Restless kids means less learning. How to beat the SPRING FLINGS? I recommend activities. You may think..."she's crazy! It just winds them up more!" I think that it depends on how you use the activity. If you just do the activity and then expect kids to get right back to work--then yes, you'll be frustrated. I think it's important to set the situation up-just like you'd prep them for a test, or to go on a field trip. What are some things you can do?
Or, how about giving them bonus points for following directions during the activity? And expect them to transition to "the next subject" quickly and quietly.
Maybe the students who have high points get to do the activity at a small computer station with head phones?
What are the consequences if students don't follow the directions?
Do they get to sit apart from the class? Do they lose points? Do they have to write an apology? What are some methods you might use to let the kids know that this is "fun", but it has to be FAIR for everyone? I find that if I'm honest with the students, then they know I mean what I say. If I'm clear in my directions and consequences, then I have a higher chance of success. I know my students respect me when I say, "This is the kind of activity where I won't be giving any warnings. Here are the rules and if you can't keep them, then you'll not only lose your 'shaker', you'll also have to miss out on the activity and more." Sometimes I report to the teachers about their behavior. I do believe that you have to mean what you say. And most importantly-compliment the students who are following directions. Notice the ones who are being FAIR, KIND and having FUN. Complimenting students can let the rest of the class know what you're looking for. It also makes kids smile.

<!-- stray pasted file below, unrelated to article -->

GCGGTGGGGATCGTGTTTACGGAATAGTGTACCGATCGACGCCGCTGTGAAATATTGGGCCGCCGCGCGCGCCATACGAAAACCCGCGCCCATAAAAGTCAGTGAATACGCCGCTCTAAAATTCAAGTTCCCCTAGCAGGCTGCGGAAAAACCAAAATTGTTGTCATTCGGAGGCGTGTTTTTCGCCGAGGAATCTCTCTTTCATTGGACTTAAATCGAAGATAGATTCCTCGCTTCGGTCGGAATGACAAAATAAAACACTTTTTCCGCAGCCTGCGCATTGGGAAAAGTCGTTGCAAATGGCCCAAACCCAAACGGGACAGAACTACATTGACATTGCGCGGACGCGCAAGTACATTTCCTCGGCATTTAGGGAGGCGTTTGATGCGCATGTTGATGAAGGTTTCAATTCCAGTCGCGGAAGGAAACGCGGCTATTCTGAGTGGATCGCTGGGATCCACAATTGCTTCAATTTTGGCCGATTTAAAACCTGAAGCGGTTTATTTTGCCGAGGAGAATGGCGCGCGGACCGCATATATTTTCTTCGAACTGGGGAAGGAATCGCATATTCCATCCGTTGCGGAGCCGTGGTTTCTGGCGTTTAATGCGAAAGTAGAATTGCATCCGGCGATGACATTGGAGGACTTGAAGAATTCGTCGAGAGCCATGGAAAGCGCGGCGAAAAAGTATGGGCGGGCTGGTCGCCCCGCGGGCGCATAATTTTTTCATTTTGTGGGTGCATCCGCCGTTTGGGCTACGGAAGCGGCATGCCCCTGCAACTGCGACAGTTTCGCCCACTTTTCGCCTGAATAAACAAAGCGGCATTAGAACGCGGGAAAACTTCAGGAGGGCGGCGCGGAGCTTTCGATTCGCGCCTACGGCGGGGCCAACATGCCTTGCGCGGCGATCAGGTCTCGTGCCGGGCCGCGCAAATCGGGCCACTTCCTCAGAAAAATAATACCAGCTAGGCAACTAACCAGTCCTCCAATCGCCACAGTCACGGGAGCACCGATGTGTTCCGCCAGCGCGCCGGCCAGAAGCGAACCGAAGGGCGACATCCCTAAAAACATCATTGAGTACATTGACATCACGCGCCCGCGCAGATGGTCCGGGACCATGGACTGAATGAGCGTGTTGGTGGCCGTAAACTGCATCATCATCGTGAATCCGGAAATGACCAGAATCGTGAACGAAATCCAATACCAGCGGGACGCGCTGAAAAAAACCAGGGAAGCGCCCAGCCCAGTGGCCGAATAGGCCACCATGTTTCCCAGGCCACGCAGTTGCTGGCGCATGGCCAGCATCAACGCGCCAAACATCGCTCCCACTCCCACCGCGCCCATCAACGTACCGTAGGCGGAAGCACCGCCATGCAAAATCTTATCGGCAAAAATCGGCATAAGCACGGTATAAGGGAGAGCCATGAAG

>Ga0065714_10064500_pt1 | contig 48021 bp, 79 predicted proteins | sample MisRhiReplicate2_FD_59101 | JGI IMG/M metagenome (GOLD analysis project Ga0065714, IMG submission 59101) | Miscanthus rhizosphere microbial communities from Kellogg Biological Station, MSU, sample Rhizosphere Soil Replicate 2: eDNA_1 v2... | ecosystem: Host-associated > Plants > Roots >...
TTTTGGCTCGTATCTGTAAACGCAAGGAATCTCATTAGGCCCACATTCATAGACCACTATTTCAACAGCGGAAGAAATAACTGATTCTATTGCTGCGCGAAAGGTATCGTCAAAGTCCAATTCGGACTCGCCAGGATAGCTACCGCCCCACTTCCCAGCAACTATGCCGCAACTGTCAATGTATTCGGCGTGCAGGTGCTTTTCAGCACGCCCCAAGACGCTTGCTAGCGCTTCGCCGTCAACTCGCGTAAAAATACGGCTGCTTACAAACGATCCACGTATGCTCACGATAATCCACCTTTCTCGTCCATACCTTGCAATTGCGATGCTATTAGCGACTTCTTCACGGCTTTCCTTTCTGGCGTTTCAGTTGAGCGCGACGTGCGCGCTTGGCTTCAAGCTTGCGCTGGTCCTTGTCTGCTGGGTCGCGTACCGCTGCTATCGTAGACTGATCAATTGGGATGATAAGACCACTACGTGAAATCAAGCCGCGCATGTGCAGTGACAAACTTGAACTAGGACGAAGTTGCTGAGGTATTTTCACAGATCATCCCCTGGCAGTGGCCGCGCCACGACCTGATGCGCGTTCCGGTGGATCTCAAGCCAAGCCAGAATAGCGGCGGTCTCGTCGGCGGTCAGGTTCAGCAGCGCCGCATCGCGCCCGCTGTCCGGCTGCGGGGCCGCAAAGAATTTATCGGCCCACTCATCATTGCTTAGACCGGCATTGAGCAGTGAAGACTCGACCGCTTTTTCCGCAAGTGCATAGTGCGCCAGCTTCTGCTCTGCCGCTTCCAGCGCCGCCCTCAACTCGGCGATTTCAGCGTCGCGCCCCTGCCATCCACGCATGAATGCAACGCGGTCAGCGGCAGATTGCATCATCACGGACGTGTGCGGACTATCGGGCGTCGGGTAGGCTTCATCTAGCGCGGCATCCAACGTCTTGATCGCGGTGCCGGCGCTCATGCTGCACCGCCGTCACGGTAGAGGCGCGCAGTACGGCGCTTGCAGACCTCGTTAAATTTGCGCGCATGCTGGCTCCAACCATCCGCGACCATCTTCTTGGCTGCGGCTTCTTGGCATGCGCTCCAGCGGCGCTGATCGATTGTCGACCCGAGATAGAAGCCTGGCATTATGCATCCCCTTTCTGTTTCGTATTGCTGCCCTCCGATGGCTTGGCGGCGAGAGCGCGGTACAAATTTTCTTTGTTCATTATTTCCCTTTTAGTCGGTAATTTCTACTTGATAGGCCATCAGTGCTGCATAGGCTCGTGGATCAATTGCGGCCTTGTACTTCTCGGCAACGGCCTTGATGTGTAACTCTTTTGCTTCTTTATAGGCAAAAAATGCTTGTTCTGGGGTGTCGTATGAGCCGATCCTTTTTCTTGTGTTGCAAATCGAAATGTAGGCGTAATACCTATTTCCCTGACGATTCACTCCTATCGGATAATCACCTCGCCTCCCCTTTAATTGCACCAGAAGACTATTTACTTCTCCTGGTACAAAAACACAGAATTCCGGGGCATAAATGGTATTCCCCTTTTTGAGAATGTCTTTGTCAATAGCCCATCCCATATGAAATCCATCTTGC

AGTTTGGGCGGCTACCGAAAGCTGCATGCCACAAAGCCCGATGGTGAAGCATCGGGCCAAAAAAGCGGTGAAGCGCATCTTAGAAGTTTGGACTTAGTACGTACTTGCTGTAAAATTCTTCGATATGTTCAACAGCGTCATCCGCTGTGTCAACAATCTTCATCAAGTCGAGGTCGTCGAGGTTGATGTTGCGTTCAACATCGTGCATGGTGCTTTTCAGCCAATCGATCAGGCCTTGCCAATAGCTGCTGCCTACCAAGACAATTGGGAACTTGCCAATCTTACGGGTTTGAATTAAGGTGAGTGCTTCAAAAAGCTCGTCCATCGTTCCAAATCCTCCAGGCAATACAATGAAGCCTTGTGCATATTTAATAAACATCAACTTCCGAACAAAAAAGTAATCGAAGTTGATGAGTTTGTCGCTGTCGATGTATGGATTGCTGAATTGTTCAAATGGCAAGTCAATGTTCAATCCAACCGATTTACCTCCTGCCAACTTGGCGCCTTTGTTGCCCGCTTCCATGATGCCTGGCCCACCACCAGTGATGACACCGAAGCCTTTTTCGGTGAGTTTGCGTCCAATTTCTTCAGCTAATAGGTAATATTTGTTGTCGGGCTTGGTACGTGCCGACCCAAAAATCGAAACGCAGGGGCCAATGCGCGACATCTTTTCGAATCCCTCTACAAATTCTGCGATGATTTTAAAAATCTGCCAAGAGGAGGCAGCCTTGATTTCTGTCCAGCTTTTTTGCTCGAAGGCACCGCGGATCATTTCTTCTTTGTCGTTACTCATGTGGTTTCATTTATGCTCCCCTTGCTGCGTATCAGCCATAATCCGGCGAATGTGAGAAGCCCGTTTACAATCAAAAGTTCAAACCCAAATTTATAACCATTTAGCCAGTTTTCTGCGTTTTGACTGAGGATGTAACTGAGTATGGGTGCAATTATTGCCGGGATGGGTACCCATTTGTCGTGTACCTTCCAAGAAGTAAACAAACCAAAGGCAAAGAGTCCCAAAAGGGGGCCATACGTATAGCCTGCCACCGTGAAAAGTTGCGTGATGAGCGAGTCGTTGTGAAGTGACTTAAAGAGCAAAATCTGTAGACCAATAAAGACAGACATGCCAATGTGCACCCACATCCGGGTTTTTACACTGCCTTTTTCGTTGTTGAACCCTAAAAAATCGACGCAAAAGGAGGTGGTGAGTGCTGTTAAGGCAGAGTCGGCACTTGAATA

I also included some printables. There's a coloring sheet with color word writing for a regular classroom teacher and some NOTATION Printables for Music Teachers.
Most of all-Shake it UP! Kids enjoy surprises, rewards and compliments.